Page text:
News, Press Release, The Africa Parliamentarian Network on Illiciti Financial Flows

African MPs support push against illicit financial flows

Policymakers lay foundation for consultative platform on tax issues

NAIROBI, 7 July 2016– The Tax Justice Network–Africa (TJN-A) in collaboration with the East Africa Tax  and Governance Network concluded a consultative forum on ways of curbing illicit financial flows from Africa and their role as the Legislators to stop the same. The meeting also focused on Tax and Human rights issues.

The meeting was attended by 33 Members of Parliament from various countries in Africa and eight civil society group representatives with objectives to; update and brief MPs on the last APNIFFT meeting; update MPs on recent developments in Africa on Illicit Financial Flows (IFF); to recruit new MPs on the APNIFFT; strategizing and brainstorming on an APNIFFT programme of work for the rest of the year; and to agree on coordination mechanisms between the APNIFFT and CSOs.

When APNIFFT was set up in 2014, a lot of the members of parliament come into these meetings with no idea of what Illicit Financial Flows are, and we have been able to build capacity on the same which is very critical for Governments as they sign contracts with multi-national companies,’ says Khanyisile Tshabalala, the current Chairperson of APNIFFT. PHOTO 1

Illicit financial flows are responsible for draining the African continent of resources for development and are revenue mobilization efforts. Abusive transfer pricing and related commercial activities attributed to multinational companies operating on the continent represent a significant source of this outflow.

It is important for Governments to comprehend and demystify issues surrounding Tax even as they try attract Foreign Direct Investments into their countries,’ she added.

There have been renewed political momentum globally to tackle the illicit financial flows through various international initiatives and efforts aimed at changing the global tax rules.

One of the biggest challenges that tax administrators in the continent face is that there is a lack of political will and support for the work that they do. The political spectrum does not understand all the issues involved in tax administration so we’re very excited about APNIFFT as it provides a platform for the support that tax administrators need,’ said Lincoln Marais the Director of Strategy and Planning at the Africa Tax Administration Forum (ATAF).

The main goal of APNIFFT is to provide a platform for African legislators / parliamentarians to undertake sustained advocacy related dialogue and debate in a simplified manner on Illicit Financial Flows, tax governance and domestic resource mobilization on the African continent.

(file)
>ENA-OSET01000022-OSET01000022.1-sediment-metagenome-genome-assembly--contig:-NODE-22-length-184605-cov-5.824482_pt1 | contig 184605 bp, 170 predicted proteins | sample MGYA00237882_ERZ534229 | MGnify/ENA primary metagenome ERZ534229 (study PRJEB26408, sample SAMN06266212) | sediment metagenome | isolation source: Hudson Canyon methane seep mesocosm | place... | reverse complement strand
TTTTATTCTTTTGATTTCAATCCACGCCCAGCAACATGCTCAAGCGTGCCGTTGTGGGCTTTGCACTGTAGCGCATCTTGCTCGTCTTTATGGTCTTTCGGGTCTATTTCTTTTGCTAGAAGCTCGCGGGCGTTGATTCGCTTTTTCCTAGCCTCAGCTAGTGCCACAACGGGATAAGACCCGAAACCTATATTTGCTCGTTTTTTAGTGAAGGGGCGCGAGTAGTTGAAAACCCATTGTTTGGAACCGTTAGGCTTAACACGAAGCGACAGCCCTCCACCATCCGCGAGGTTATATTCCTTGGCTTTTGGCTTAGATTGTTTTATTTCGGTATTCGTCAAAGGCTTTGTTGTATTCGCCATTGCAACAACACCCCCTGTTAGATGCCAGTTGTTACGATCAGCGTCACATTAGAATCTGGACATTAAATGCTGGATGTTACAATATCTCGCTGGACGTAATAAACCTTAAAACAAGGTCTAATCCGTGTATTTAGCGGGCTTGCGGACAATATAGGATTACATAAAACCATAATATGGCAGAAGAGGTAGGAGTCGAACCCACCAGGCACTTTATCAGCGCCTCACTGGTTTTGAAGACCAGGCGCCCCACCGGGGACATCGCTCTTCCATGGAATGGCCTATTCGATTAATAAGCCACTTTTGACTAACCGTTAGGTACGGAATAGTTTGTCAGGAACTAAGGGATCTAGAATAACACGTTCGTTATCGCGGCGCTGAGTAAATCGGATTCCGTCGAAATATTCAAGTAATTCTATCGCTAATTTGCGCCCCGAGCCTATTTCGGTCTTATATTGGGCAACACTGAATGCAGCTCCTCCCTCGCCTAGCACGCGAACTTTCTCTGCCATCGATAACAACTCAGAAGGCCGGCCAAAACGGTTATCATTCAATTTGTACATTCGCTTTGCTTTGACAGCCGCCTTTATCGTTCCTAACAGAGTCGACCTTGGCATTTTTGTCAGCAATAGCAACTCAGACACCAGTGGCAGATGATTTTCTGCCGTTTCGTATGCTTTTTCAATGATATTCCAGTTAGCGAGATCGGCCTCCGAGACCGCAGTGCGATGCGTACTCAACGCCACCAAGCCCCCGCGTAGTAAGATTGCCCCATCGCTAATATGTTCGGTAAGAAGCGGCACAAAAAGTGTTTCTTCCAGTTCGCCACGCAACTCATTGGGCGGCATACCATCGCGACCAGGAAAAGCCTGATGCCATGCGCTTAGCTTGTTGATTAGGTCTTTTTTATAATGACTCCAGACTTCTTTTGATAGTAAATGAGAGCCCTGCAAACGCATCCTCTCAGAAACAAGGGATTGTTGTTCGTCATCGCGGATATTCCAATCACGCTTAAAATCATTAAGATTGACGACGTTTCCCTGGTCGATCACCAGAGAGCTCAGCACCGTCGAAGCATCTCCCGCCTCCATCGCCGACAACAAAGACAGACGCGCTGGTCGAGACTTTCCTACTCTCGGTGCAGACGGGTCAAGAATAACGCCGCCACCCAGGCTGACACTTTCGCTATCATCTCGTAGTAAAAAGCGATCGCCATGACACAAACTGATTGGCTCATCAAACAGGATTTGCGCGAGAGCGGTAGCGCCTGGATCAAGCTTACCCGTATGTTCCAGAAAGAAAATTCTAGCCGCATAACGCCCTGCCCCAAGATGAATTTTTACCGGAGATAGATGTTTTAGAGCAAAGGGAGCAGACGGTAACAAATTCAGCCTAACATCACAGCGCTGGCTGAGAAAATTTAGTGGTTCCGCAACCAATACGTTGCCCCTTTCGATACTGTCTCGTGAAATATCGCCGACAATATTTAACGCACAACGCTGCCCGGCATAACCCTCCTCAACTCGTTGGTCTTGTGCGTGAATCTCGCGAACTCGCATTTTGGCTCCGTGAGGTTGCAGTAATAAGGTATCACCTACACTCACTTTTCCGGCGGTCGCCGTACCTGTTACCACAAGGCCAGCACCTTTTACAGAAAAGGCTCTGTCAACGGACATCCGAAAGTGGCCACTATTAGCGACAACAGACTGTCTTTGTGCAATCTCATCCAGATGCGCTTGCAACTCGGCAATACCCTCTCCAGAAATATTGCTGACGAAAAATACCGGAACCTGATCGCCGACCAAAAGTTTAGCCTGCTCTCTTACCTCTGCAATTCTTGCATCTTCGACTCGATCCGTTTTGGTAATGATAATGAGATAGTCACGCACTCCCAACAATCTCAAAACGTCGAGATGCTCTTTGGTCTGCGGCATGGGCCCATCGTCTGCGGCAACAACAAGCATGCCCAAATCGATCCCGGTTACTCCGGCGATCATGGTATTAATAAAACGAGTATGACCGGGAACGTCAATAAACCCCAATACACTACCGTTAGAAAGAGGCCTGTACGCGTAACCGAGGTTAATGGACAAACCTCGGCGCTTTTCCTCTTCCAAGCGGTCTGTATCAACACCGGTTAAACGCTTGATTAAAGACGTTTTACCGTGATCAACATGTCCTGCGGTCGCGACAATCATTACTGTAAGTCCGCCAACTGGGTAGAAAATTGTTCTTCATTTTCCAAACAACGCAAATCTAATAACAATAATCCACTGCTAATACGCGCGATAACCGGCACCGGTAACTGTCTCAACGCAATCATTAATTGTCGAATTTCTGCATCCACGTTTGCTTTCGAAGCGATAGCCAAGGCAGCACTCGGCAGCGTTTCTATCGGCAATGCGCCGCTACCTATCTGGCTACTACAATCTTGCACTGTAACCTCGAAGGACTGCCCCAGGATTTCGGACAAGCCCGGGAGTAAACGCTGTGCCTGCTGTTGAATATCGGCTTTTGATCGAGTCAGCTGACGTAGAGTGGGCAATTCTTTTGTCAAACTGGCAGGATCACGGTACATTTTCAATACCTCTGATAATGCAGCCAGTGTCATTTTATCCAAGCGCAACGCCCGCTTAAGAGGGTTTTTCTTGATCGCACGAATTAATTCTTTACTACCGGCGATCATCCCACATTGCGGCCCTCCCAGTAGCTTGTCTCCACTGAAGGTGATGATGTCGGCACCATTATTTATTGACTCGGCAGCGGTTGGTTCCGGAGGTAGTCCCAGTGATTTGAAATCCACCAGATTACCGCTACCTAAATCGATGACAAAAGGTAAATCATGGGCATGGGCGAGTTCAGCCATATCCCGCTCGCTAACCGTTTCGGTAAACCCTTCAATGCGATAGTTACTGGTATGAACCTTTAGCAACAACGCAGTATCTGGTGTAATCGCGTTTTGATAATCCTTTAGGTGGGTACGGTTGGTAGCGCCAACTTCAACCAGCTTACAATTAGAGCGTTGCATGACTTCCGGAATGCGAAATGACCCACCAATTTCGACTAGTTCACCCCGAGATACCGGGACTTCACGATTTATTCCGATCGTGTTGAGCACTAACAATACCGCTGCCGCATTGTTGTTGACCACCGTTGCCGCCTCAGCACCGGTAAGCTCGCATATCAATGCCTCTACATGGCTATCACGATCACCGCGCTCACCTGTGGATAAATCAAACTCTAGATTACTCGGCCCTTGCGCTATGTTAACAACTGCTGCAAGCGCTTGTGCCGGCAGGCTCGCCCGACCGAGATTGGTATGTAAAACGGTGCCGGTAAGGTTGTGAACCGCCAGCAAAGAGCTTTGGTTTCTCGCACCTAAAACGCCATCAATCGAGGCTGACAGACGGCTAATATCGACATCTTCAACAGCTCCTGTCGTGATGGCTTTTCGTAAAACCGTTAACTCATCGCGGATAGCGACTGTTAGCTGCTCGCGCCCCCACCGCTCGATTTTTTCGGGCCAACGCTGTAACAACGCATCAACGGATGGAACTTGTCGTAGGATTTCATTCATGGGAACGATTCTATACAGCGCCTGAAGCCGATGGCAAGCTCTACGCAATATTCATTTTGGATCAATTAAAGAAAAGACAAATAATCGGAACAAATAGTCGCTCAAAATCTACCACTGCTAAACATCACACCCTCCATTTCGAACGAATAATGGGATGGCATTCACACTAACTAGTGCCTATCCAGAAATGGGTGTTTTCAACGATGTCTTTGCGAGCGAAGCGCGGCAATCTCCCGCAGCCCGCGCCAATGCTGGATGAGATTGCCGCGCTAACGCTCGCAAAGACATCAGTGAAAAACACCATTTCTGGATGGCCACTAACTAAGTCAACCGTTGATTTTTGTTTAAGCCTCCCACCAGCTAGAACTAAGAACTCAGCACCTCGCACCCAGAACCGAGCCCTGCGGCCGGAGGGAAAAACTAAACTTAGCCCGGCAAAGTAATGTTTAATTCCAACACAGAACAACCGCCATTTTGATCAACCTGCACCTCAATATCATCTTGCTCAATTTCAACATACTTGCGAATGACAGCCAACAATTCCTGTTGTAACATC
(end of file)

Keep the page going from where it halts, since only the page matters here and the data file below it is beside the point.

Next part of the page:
During the two day meeting the legislators managed to lay the institutional foundation for the platform including the adoption of a constitution. To show commitment the MPs developed a work programme for the next year and agreed collaborate in their efforts to curbing IFF from Africa.

In his closing remarks Alvin Mosioma, the Executive Director of Tax Justice Network-Africa, appealed to the leaders to pursue the Tax Justice agenda at different platforms and fora accessible to them. This includes work on the floor of Parliament and the different parliamentary committees.

Issues of Illicit financial flows and Tax justice are not just a technical issue but are political issues which also require political will. Members of Parliament have a responsibility through the legislature to push for the enactment of policies and laws that support effective domestic resource mobilisation in Africa,’ said Alvin Mosioma.


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About TJNA

The Tax Justice Network-Africa (TJN-A) is a Pan-African initiative and a member of the Global Alliance for Tax Justice. Launched in January 2007 during the World Social Forum (WSF) held in Nairobi, TJN-A promotes socially- just, accountable and progressive taxation systems in Africa. It advocates for tax policies with pro-poor outcomes and tax systems that curb public resource leakages and enhance domestic resource mobilisation.

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